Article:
Last month, the House of Commons Education Select Committee heard evidence from Duncan Baldwin, of the Association of School and College Leaders, that technology, and, in particular, online when-ready testing, could spell the end of the summer exam season, and release the financial stranglehold of exam boards on schools.
This otherwise very welcome intervention needs to be seen in the context of the wider debate. We must remember the relevance of formal examinations in a world in which the regurgitation of facts cuts less and less ice in terms of future portfolio careers and lifelong learning. Employers are thinking of new ways of filtering applicants using online tests of aptitude and intelligence.
The prognosis involves less testing spread over a longer period, which, on the face of it, would be welcome from an educational standpoint. But it begs a more fundamental question.
It is assumed that assessment using AI would streamline the process, but if, in fact, it leads to greater dependence on banks of pre-tested items based on multiple-choice, true/false or fill-in-the-missing-item answers, then we have to ask: what will be lost?
Edtech: the risk of short-answer testing
Such testing might be helpful in selecting among job applicants, but it does not offer a satisfactory summation of a course of general education.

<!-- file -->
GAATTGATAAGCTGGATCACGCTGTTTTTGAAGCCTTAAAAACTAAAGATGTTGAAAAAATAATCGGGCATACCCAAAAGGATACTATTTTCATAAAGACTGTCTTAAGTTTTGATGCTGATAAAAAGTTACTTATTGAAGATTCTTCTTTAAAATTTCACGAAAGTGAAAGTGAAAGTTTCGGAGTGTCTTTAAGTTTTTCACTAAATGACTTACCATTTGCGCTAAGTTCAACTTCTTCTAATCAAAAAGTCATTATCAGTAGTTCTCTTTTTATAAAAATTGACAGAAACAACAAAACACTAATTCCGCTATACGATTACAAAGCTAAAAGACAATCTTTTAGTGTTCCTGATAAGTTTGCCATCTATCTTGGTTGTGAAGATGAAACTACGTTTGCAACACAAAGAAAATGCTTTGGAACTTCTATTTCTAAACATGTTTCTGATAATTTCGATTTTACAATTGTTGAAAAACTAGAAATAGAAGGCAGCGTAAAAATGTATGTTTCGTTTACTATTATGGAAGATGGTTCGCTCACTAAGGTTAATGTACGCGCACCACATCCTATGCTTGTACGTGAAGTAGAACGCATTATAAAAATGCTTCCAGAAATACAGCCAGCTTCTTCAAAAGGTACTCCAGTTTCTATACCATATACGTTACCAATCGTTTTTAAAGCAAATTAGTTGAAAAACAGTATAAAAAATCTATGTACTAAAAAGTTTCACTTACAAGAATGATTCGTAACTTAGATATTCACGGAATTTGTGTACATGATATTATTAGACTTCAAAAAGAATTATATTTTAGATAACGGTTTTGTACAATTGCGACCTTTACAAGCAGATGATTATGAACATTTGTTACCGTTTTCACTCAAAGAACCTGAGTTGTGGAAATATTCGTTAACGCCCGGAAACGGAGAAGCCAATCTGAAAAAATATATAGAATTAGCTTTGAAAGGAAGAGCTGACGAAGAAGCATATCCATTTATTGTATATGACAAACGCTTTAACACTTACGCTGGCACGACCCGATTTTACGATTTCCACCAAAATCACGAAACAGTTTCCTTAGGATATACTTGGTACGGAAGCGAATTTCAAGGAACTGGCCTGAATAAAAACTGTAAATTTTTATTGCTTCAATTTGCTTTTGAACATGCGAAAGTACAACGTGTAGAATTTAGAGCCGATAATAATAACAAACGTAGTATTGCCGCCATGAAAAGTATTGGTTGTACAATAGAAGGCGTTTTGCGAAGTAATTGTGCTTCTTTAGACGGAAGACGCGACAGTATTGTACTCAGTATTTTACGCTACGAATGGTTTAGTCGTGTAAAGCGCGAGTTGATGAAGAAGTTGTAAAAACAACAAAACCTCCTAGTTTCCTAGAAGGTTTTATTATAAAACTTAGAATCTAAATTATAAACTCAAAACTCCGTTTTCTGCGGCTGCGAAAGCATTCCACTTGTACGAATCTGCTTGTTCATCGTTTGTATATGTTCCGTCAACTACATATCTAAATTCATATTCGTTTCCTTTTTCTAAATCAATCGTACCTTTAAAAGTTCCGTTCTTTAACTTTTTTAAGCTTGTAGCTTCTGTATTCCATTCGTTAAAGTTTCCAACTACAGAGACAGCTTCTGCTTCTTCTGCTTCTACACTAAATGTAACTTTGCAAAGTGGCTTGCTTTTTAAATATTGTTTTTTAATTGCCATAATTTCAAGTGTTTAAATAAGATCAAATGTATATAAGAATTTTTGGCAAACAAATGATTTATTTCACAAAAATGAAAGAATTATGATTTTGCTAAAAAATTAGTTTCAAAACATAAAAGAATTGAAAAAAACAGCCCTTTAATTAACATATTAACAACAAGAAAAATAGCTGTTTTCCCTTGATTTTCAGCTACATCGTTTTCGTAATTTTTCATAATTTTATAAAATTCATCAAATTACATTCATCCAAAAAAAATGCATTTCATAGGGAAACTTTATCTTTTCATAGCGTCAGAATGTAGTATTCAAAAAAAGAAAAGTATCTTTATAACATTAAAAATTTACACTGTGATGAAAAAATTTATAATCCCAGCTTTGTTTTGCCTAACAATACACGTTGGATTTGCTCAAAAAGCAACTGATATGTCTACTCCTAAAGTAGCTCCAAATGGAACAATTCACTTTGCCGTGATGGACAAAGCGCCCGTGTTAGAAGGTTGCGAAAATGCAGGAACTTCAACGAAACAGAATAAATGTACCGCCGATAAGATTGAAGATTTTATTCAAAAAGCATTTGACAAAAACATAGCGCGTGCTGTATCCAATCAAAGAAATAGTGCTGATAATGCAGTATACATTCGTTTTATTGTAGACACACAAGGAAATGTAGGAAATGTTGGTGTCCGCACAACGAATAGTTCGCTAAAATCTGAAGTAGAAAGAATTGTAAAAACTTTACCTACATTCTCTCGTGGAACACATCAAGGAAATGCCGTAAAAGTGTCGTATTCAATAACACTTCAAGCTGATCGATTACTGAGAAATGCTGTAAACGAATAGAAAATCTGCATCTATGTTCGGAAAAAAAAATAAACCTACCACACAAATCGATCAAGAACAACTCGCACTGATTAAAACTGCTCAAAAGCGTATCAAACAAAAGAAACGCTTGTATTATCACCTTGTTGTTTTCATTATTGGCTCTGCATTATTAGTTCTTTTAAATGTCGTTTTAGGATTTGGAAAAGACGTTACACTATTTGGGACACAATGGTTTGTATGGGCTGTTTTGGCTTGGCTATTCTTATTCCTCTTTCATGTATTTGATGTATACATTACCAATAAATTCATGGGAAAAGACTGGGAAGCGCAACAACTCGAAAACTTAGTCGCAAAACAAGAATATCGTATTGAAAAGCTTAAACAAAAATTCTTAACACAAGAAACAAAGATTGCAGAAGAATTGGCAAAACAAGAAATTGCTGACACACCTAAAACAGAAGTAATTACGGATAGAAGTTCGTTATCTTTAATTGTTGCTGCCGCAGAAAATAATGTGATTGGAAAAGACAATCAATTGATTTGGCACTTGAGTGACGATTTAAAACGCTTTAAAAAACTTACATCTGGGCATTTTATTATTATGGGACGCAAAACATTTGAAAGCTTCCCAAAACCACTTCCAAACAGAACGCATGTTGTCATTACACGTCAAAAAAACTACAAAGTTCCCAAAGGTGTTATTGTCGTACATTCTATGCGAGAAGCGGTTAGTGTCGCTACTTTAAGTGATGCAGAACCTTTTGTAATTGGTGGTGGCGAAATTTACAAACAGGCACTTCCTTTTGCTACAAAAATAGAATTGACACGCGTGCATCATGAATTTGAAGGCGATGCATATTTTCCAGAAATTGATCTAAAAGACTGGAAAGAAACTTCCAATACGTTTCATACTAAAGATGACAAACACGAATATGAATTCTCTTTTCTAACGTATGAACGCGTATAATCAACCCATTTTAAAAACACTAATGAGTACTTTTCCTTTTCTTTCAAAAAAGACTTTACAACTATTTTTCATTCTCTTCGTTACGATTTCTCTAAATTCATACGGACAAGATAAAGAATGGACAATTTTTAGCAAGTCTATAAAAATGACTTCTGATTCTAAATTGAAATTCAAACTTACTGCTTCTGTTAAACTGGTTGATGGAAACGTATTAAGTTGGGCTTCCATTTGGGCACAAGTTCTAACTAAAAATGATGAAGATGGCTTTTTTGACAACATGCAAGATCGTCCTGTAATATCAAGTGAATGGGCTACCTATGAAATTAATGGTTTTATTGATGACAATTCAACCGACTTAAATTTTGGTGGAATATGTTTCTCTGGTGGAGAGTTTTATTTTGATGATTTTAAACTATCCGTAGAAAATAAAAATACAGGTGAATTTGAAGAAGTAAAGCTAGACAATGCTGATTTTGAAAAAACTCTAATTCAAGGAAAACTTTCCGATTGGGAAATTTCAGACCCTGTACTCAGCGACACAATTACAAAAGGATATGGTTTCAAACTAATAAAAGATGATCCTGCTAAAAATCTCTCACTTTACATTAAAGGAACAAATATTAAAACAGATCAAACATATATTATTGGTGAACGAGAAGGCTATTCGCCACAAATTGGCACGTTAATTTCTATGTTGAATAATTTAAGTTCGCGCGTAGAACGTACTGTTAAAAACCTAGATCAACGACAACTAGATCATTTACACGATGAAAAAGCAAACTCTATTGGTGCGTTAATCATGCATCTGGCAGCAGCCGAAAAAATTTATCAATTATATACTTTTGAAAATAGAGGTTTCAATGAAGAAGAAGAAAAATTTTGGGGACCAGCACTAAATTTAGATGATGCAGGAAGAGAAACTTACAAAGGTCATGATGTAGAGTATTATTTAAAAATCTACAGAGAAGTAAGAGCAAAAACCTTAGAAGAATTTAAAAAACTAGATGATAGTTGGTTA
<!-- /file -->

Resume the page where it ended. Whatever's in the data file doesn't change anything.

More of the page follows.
Truncated testing fits with the trend by which bite-sized knowledge is privileged over deeper, connected understanding. This trend has been hastened by the internet and social media, although concerns about a decline in attention spans, and the increasing unpopularity of reading whole books, go back a very long way.
Exams have tended to reflect, and in turn reinforce, these trends. For decades, exam boards have been working on making tests as easy as possible to mark clerically, if not mechanically, which has meant the erosion of professional judgement and the ability to distinguish between answers in terms of levels of sophistication.
To replace GCSE with assessments that can be marked more easily would be a step sideways. It is a mistake to assume that testing in whole areas of the curriculum outside English literature can be reduced to short-answer responses. All subjects should encourage full mastery and joined-up understanding. Yet for the foreseeable future, and even with adaptive assessments, mechanical testing means mechanical teaching.
It is sometimes argued that the writing of essays, still expected of many exam candidates at least at A level, is increasingly out of step with what is required even in "traditional" careers. Writing extended answers long-hand requires the archaism of penmanship, which risks consigning traditional exams to ridicule; but the construction of extended arguments in itself is a skill that retains currency.
Mercifully, our exam system doesn’t only test factual memorisation, or simple understanding of discrete concepts. As long as exams include room for longer responses, for professional judgement in marking, and for the allocation of levels of response, there is hope. There‘s plenty wrong with the present system, but most of that results not from the way exams are designed, but from the way they have been conscripted by politicians in search of ready-reckoner accountability measures.
Replacing our current exams with more mechanistic models risks solving one problem by creating another. Depressingly, that very procedure seems to be a historical hallmark of English exam reform.
Kevin Stannard is director of innovation and learning at the Girls' Day School Trust. He tweets @KevinStannard1